Quantum technology is so complicated that it’s a big enough job to create tiny particles (qubits) so that they exhibit the special behaviour (superposition and entanglement) needed at the right time, to perform complex calculations for example. So, it doesn’t help if they also impose raw material constraints on themselves when experimenting.

Anticipating the next step

Rabbie understands the experts’ focus very well. ‘It's a miracle anyway that something as unique as quantum technology is possible in the first place. And at this stage of research, if experts also have to start considering where the materials needed for the experiments will come from, then that can be quite prohibitive

But as we focus on the future, it is very important to be aware of this. This is also why it’s so important to have a picture of the materials needed and what bottlenecks might arise in the future, so that there is still time to respond strategically and proactively.

We have previously done a similar analysis for the hardware components needed for quantum computing and quantum communications, and later this year we will be doing one for quantum sensing. In Europe, we need to avoid any future delay in quantum technology because we cannot get the essential components and materials fast enough.’


So, while there are more than enough materials available for current experiments, that could change quickly if there is a breakthrough and a specific quantum technology lends itself to mass production. There is a firm warning in the report published on the back of the assessment, one of the authors being Rabbie himself.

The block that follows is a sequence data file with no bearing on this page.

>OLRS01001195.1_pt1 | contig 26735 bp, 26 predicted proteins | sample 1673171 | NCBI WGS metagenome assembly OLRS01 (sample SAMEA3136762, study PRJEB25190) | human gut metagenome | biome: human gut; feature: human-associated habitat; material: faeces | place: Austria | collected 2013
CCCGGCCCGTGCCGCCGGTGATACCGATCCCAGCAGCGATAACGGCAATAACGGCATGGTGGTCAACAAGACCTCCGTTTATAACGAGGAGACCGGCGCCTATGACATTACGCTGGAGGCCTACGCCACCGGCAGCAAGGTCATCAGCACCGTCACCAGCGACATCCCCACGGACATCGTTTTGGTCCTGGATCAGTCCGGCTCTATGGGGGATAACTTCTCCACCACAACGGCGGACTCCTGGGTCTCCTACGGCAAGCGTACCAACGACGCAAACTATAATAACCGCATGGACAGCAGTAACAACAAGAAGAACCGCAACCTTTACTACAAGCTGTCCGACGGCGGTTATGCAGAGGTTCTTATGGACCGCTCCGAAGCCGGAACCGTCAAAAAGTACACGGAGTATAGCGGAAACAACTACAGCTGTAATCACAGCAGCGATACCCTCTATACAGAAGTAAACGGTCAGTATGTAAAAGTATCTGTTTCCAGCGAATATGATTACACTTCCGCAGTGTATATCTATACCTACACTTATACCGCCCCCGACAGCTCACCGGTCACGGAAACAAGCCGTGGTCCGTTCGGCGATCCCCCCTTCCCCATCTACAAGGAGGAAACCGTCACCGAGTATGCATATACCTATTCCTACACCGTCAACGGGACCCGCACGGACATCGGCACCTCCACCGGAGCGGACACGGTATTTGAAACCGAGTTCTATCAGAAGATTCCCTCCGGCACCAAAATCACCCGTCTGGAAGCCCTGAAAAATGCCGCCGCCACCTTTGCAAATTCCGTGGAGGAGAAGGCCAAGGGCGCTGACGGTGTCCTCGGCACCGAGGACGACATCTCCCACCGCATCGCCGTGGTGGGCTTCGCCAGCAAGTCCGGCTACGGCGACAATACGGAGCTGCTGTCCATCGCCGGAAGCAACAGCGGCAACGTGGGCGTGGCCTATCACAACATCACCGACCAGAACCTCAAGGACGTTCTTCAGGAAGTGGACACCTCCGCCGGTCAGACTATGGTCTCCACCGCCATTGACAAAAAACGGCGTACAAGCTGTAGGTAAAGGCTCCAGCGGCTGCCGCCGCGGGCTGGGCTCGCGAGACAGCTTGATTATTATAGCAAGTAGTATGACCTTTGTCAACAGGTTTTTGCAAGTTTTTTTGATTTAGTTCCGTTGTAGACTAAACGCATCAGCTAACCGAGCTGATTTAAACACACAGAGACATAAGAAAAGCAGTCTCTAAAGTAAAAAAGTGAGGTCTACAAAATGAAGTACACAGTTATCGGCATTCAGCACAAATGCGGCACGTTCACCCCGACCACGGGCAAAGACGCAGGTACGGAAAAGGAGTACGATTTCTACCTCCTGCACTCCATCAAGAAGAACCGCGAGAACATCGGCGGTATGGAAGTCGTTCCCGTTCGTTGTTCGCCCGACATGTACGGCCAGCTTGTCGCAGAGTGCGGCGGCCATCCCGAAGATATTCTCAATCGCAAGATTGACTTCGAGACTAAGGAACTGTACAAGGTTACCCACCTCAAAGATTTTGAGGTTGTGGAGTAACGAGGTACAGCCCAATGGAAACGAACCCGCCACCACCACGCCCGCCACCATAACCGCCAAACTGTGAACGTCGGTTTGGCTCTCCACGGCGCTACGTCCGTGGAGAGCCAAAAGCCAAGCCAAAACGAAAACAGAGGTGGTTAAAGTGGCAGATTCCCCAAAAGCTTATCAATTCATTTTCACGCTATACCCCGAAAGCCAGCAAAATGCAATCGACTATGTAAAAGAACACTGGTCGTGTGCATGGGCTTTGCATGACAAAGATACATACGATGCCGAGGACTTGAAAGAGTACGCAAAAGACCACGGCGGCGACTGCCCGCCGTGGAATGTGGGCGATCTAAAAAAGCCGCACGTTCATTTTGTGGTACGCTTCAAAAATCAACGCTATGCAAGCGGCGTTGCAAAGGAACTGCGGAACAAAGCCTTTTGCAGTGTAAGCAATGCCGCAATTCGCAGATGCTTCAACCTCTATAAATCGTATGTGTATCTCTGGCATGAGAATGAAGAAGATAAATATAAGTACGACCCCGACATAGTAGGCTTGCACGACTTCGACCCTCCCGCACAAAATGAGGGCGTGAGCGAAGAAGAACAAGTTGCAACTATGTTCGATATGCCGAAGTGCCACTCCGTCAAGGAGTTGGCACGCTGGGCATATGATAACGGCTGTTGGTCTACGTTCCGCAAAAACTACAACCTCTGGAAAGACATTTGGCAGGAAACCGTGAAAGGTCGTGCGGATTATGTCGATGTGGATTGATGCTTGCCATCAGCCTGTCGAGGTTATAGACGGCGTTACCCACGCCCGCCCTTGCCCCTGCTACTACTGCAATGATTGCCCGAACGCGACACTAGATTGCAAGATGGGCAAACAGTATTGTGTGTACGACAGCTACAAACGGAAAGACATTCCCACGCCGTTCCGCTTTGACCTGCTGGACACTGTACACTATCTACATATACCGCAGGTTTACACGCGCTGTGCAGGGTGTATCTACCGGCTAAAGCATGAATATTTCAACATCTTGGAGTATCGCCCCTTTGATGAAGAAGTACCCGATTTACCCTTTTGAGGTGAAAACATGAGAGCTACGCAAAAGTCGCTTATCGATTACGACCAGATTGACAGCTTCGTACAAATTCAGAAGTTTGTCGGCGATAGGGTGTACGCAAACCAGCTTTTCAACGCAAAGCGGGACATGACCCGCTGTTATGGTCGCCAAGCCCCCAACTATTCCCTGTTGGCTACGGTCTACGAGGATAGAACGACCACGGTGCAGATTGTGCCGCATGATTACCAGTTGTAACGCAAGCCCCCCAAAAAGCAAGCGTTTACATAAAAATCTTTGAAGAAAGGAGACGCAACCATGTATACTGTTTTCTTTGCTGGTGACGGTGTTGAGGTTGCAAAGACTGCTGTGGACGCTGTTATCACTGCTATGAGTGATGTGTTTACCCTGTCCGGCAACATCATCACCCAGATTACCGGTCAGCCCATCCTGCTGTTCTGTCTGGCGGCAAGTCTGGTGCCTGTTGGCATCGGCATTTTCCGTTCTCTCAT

‘As an example, we mention helium-3. This is an isotope that is a natural by-product in the production of certain nuclear weapons and is also used for medical purposes. Buyers will therefore not only have to face large price fluctuations, but will also have to take into account reduced supply due to geopolitical tensions. So, that really does present a potential bottleneck. What’s more, when taking stock, it was clear how much we depend on a limited number of countries, especially China, for many raw materials used for quantum technology.’

Positive feedback from Brussels

The European Commission is paying close attention to the availability of raw materials. A risk assessment for a number of critical technologies is currently under way, including raw materials for quantum technology. Rabbie explains: ‘We heard from Brussels that we are frontrunners in the Netherlands in that field.

Within the European Union, we are the first who have been able to indicate exactly where we stand and where the risks are, based on interviews with experts. And that helps to bring the issue of resources into focus more.

The logical next step would be to carry out this stocktake at EU level, as was done previously based on our methodology for doing the same thing for critical hardware components. The issue is high on the policy agenda at least, so it seems to be moving in the right direction.’

Finally, Rabbie would like to stress that doing this sort of stocktaking is right up TNO Vector's street. ‘It's not just about the technology perspective, but really about the overarching picture, where you also have to look at policy issues and geopolitical developments.

It’s great to have so many experts in different fields at TNO. It means you may bump into a colleague who is an expert on raw materials or supply chains, and can ask them a question and bounce ideas off them.